Researchers in the US have used Graphenea graphene to produce chemical sensors with selectivity and discrimination unseen before in any other sensor type. The sensors are made from untreated off-the-shelf CVD graphene, which makes them commercially interesting.
The consortium of an army research center, an academic institution, and two private companies constructed the sensors using a straightforward, CMOS-compatible procedure. They exposed the sensors to vapours of chemically diverse as well as chemically similar compounds and found unprecedented selectivity. The exposure and data analysis was performed in an automated way, enabling wide-scale use of such devices.
Graphene chemical sensors have fast response and unprecedented specificity. Reprinted with permission from ACS Sens., 2016, 1 (1), pp 26–31. Copyright 2016 American Chemical Society.
The sensors were held above open vials containing the analyte for only 30 seconds. Although all compounds caused an initial change in electrical resistance of the graphene, followed by a decline, the responses to the different molecules all exhibited different shapes. The temporal response was then analyzed with principle component analysis to discriminate between the compounds. Machine learning-based techniques were used to create a training algorithm for sensing a wide spectrum of chemicals. The entire sensing process lasts less than 5 minutes. Strikingly, these simple sensors discriminate even between monosubstituted compounds, i.e. chemicals in which only one hydrogen group has been replaced by another group of atoms. 11 chemically diverse compounds and 9 monosubstituted benzene compounds were classified with an accuracy of 96% and 92%, respectively. Other notable characteristics of the sensor include room temperature operation, rapid response and recovery, reversibility, reproducibility, and stable operation, all important for use in real-world scenarios.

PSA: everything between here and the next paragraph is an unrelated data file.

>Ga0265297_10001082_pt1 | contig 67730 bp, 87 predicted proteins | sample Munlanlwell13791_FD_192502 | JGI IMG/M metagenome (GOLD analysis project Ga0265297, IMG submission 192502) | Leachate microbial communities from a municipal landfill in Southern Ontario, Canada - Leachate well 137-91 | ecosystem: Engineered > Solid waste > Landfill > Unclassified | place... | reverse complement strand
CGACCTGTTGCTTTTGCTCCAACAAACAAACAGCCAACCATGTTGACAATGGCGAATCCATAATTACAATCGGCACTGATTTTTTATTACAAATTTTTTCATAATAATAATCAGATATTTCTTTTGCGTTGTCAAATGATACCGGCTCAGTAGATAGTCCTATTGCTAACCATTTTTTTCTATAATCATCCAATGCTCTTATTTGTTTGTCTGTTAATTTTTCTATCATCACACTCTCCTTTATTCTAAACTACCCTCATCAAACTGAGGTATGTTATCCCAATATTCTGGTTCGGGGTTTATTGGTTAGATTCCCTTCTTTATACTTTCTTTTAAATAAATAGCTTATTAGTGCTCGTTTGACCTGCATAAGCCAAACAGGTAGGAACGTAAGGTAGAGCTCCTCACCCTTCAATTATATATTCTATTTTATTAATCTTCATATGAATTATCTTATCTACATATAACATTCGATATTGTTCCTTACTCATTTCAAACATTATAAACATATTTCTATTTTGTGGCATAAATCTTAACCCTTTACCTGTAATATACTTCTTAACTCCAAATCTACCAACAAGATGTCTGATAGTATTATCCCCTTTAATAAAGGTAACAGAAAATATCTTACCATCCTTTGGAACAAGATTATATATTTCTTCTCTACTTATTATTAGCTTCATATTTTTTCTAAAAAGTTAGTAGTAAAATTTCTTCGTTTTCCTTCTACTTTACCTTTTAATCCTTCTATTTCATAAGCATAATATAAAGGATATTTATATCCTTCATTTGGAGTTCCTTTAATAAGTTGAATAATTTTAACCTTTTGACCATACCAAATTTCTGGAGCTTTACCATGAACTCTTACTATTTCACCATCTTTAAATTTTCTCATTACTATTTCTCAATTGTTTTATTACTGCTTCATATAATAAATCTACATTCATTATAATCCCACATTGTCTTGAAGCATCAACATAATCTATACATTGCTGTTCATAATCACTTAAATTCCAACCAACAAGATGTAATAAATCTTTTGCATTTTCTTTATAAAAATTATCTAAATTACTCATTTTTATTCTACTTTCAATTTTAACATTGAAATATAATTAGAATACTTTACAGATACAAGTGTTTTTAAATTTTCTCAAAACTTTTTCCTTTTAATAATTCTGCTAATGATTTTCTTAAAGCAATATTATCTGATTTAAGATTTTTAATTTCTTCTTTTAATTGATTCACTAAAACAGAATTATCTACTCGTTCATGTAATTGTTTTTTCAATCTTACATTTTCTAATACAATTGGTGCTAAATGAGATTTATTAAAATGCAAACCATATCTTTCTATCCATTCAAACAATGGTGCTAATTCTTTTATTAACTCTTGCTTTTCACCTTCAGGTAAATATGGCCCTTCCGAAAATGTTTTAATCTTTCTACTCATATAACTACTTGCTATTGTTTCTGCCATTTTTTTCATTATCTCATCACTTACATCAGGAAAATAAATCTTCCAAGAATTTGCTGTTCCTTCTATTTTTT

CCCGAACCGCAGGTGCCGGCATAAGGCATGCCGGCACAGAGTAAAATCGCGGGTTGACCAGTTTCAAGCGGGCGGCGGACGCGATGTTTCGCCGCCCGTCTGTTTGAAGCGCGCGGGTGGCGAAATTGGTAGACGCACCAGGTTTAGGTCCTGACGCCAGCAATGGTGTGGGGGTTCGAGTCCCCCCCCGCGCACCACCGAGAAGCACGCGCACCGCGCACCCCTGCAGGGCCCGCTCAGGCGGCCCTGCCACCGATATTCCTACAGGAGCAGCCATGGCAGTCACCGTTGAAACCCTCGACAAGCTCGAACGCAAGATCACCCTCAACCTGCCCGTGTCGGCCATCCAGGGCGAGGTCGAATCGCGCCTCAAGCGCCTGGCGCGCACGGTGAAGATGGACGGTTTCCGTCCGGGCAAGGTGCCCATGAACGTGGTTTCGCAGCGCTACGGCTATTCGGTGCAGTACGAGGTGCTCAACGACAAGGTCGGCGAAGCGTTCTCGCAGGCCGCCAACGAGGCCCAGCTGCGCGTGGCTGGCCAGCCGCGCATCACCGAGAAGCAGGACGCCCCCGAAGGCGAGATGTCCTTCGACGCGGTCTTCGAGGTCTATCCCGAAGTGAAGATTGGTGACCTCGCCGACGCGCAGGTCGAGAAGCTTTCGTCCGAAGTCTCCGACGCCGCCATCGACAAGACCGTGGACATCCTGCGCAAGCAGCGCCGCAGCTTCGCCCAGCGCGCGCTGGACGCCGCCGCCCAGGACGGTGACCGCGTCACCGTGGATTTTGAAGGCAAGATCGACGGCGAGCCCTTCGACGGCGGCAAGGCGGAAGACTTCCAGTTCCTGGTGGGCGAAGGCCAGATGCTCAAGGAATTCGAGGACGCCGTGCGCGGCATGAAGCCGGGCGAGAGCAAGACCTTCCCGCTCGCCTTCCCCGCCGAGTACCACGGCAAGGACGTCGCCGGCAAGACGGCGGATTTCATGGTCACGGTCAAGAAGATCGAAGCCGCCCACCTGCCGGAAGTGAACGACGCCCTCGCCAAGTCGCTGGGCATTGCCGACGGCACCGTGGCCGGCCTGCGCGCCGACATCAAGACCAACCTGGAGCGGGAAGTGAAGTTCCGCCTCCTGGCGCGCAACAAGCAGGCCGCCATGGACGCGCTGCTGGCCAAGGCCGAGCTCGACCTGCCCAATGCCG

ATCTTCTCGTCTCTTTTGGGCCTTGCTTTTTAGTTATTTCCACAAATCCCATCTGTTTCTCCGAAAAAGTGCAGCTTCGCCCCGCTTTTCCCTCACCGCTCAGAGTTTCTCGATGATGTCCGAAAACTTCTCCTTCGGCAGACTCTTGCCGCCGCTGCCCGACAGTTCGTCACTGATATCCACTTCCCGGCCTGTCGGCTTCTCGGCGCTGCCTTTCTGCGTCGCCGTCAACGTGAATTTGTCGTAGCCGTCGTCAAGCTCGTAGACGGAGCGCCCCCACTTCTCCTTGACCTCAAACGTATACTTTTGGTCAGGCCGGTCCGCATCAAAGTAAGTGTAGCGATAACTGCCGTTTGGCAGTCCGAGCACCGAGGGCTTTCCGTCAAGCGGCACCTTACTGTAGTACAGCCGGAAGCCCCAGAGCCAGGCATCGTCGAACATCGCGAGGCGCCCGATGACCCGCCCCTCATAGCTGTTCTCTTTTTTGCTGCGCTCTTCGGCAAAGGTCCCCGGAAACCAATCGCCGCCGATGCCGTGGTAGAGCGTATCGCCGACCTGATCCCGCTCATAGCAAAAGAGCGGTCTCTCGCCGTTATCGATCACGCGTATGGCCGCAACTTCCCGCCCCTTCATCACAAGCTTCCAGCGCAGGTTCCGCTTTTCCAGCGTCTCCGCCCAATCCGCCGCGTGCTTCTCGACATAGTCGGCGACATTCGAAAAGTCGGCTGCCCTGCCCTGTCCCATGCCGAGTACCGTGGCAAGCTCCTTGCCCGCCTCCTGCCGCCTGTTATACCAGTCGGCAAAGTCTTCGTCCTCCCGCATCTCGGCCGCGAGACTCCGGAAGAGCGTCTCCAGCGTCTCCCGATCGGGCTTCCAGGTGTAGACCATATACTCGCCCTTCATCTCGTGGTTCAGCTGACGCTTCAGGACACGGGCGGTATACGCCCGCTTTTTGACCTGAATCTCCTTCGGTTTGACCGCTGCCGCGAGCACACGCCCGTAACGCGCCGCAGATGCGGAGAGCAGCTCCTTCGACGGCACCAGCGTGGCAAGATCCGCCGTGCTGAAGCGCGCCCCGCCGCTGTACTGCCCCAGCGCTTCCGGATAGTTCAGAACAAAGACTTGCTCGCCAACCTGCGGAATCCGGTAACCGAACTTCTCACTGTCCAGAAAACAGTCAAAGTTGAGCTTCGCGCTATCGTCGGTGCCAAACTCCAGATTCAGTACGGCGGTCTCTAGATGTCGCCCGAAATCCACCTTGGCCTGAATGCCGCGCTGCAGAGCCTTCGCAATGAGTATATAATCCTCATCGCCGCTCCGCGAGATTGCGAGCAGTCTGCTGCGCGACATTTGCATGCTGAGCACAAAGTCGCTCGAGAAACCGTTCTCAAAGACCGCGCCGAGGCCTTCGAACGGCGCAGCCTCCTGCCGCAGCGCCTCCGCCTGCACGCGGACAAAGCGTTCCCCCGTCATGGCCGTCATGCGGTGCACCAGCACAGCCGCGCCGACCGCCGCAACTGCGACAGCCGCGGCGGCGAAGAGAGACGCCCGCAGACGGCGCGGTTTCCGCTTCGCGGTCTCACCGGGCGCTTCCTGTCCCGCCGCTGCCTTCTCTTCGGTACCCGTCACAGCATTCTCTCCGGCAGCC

Furthermore, graphene sensors are an excellent candidate to serve as a platform for surface modified elements in cross-reactive sensor arrays to further increase discrimination and classification.